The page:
‘Learning by doing’ – The example of the Legal Clinic in Brescia

May 25th, 2016 § 0 comments § permalink

As announced previously, the Training Blog will provide from now on regularly information on legal clinics in Europe. The first post is about the Legal Clinic in Brescia, Italy.

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The Brescia Legal Clinical programme was established in 2009 at the Brescia Faculty of Law.

The aim was to change the traditional way of teaching and learning law by introducing and experimenting new methodologies.

The Brescia Legal Clinic makes it possible for students to deal with real cases – under supervision.

These cases cover different legal fields: Civil Law and Civil Procedure, Criminal Law, Labour Law, International Law, Immigration Law, Comparative Law, Consumer Law, Anti-discrimination Law, Administrative Law and Criminology. The cases are are chosen taking into account various factors: educational value, exemplarity, social relevance. Cases may also be suggested by lawyers and NGOs which the Clinic collaborates with. Students working on a specific case have to comply with legal ethics. They usually work in small groups (2-4 people) and are supervised by a professor and a lawyer.

The Clinic has been benefiting from remarkable support and active collaboration with the local Bar Association, which is permanently involved in the organisation of the courses and present in the Scientific Committee of the course itself through some of its members. 10 local lawyers -who have a significant professional experience- are regularly involved in the program, at two different levels:

  • Lawyers are supervisors together with law professors;
  • Lawyers are asked to conduct regular seminars and/or simulations in relation to significant aspects of their professional work.

More detailed information about the Legal Clinic project in Brescia can be found here.

– The editor would like to thank Cristina Amato from the University of Brescia for providing information on the legal clinic in Brescia. –

Update on national continuous training rules

May 23rd, 2016 § 0 comments § permalink

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In 2015/2016, the CCBE updated its information on national continuous training rules, which were first gathered in 2011.

19 CCBE full member countries have a specific mandatory continuous training regime. In most of these countries, it has been introduced in the past 15 years.

12 full member countries have no specific mandatory continuous training regime; however, in all of these countries various continuous training opportunities exist.

In most countries, the extent of the training obligation is counted in hours, credits or points, though in some in events and days. The average extent of the training obligation is approximately 14 hours/points/credits annually, ranging from four academic hours in Bulgaria to 20 hours in France. In most countries, foreign training activities are recognised. The majority of member countries have opted for “regular control” which means that lawyers are obliged to submit a record of their training activities to the Bar/Law Society on an annual basis. In some member countries, compliance is exclusively monitored via “random control” which means that only a certain number of lawyers/law firms are checked. There are also member countries in which both “regular control” and “random control” are carried out.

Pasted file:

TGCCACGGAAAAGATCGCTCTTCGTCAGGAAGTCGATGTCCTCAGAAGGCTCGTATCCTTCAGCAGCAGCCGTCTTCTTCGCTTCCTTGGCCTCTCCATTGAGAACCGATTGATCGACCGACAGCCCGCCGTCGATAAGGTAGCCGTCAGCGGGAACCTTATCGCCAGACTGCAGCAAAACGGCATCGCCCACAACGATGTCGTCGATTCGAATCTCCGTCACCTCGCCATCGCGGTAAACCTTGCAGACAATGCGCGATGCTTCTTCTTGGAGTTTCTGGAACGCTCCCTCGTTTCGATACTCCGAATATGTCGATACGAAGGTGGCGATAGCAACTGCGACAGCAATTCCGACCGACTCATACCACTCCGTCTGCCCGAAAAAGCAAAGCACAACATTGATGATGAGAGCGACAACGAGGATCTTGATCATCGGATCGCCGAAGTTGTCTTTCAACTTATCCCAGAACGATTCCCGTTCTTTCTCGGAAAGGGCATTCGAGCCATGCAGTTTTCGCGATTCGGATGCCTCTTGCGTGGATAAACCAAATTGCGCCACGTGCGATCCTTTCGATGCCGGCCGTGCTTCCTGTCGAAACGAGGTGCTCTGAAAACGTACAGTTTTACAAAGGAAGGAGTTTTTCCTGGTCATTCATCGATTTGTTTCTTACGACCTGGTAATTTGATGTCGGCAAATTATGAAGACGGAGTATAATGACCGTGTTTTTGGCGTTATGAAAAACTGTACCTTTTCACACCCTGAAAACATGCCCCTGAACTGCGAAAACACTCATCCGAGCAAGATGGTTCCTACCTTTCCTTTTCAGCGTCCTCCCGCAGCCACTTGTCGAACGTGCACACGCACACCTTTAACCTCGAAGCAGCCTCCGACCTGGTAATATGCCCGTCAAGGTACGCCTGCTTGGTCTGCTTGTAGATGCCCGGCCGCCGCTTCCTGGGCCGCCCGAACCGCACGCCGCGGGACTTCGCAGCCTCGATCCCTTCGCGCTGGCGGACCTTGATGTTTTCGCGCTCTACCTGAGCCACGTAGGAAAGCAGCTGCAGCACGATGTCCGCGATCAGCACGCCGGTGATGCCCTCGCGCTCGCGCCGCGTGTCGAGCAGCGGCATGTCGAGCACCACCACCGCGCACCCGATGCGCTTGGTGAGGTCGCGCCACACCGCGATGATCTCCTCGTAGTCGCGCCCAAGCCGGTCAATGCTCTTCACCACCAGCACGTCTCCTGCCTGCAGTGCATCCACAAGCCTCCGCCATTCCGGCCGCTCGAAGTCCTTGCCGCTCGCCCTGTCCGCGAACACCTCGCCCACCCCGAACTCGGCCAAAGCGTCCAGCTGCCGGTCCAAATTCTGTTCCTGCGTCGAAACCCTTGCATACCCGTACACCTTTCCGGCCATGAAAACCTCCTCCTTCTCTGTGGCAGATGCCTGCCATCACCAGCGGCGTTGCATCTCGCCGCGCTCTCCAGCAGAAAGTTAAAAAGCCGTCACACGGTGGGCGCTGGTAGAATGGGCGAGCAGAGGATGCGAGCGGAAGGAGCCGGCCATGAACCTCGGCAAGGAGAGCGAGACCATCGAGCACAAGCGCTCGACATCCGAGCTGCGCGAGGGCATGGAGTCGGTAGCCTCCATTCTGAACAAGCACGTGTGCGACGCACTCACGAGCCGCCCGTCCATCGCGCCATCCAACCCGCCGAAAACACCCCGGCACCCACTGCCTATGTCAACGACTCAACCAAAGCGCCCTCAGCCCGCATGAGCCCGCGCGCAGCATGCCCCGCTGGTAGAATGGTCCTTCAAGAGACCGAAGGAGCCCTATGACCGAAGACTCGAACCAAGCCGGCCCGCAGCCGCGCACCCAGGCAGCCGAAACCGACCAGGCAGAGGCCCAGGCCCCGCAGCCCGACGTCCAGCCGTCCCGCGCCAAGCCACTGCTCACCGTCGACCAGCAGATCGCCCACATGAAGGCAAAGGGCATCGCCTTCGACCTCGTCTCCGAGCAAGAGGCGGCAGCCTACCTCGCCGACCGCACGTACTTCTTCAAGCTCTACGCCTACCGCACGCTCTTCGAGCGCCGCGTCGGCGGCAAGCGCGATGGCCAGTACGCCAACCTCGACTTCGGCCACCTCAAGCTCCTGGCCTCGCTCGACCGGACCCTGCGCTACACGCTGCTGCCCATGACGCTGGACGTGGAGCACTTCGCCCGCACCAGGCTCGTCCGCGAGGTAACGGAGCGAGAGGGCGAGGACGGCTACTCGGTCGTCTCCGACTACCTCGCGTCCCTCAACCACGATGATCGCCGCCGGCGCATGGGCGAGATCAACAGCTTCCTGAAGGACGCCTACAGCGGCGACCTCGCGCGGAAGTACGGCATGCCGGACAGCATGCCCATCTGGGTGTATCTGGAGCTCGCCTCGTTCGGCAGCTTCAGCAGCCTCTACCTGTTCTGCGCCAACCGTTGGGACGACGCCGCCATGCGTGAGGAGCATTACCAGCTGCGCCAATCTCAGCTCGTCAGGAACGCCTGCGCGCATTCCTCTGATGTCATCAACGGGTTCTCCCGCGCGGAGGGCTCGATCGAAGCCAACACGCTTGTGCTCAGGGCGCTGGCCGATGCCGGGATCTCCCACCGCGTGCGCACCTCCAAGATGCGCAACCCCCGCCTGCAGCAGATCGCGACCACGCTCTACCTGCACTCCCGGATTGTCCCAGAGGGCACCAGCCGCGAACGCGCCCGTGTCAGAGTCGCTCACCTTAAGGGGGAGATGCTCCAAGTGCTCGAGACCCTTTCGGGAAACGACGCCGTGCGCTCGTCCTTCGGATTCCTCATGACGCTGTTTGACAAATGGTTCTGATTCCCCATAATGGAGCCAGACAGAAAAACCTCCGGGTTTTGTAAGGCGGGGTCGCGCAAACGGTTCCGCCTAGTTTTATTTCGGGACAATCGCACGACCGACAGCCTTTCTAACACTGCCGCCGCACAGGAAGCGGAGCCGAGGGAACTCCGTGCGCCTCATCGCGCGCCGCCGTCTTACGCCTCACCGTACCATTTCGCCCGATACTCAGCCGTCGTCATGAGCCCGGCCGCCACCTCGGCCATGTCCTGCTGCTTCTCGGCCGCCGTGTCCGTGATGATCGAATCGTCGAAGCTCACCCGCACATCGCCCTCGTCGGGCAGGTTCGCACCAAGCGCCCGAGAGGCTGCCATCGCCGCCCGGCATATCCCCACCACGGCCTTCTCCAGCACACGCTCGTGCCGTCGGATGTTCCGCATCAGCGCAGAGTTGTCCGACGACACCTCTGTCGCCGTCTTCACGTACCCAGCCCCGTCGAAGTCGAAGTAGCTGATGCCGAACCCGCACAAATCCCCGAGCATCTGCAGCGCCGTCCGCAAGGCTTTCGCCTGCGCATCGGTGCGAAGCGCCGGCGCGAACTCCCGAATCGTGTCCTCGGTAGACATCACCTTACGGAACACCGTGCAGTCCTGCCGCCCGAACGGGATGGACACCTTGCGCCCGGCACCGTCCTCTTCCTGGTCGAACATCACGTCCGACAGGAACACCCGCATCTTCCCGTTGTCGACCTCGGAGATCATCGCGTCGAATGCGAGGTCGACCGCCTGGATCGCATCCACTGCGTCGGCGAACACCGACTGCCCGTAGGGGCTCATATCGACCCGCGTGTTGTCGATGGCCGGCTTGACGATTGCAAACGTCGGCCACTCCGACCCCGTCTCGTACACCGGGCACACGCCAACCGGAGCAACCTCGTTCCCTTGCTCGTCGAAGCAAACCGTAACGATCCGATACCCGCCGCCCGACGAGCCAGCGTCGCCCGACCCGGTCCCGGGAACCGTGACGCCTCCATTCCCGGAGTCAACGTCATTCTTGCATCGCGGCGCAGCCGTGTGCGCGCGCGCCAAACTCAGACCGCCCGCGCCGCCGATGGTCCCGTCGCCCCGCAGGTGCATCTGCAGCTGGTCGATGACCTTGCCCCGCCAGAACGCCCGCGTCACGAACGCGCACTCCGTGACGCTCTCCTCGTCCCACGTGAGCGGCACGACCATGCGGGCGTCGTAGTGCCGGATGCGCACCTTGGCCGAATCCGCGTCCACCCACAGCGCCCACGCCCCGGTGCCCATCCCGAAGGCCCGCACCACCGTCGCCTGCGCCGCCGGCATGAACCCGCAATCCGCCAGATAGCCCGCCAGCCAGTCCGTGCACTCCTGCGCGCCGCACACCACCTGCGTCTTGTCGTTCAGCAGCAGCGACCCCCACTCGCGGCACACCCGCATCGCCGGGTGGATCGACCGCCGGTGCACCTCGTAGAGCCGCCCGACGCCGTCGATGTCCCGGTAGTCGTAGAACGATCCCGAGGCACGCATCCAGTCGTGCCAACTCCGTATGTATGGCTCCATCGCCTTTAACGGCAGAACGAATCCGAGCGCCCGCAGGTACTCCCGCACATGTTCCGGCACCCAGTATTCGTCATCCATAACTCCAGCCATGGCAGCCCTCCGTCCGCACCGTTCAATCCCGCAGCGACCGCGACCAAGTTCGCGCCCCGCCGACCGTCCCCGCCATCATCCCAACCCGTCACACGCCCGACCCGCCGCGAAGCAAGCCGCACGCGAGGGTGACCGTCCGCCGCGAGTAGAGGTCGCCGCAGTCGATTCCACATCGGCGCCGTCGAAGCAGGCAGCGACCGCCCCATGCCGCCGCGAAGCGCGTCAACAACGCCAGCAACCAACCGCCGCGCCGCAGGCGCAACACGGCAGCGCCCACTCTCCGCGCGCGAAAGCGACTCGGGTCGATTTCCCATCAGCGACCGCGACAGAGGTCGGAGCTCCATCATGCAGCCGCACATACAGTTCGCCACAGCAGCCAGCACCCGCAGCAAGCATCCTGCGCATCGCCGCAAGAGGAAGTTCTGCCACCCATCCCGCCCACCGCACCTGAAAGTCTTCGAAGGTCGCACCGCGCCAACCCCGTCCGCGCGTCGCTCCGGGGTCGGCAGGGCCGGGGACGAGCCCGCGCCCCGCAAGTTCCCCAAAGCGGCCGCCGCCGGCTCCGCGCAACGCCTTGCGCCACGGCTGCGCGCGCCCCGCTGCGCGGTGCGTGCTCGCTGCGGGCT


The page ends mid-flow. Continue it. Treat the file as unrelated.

The CCBE has prepared a brief layout and a summary detailing the regimes’ specificities by using the following categories: extent of training; activities (courses, language courses, teaching, writing/publishing, other); recognition of foreign training activities; availability of e-methods; provider (bar/law society, accredited providers, free market providers); supervision (regular and/or random control); and sanctions (non-disciplinary and/or disciplinary).

All relevant information on the national rules – including country overviews – can be found here.

Legal Clinics in Europe

May 4th, 2016 § 0 comments § permalink

Kashetu KYENGE - 8th Parliamentary term

Kashetu KYENGE – 8th Parliamentary term

Cécile Kashetu Kyenge, MEP, opened yesterday’s joint event of the European Parliament Anti-Racism and Diversity Intergroup (ARDI) and the European Network for Clinical Legal Education (ENCLE) which aimed at showing the development of Clinical Legal Education in Europe and its potential in order to promote racial equality, counter racism and educate about non-discrimination. The event specifically discussed the results of a study presented by Clelia Bartoli, professor of Human Rights at the University of Palermo. The study showed that there are an increasing amount of legal clinics in Europe, which allow students to acquire knowledge, skills and competences through practice, and through this, help in preparing them for professional life. However, legal clinics are facing problems such as a lack of institutional recognition and difficulties ensuring sustainability in the continuity of activities. Without recognition and institutional status, it is difficult to access public funding.

The study provides, inter alia, some statistical information about the collaboration of legal clinics with Bars and Law Societies.

The CCBE has started cooperation with ENCLE last year in order to see where and how it can provide support and help in linking between legal clinics and Bars/Law Societies.

Over the coming months, the Training Blog will provide information about concrete legal clinics projects which involve Bars across Europe.

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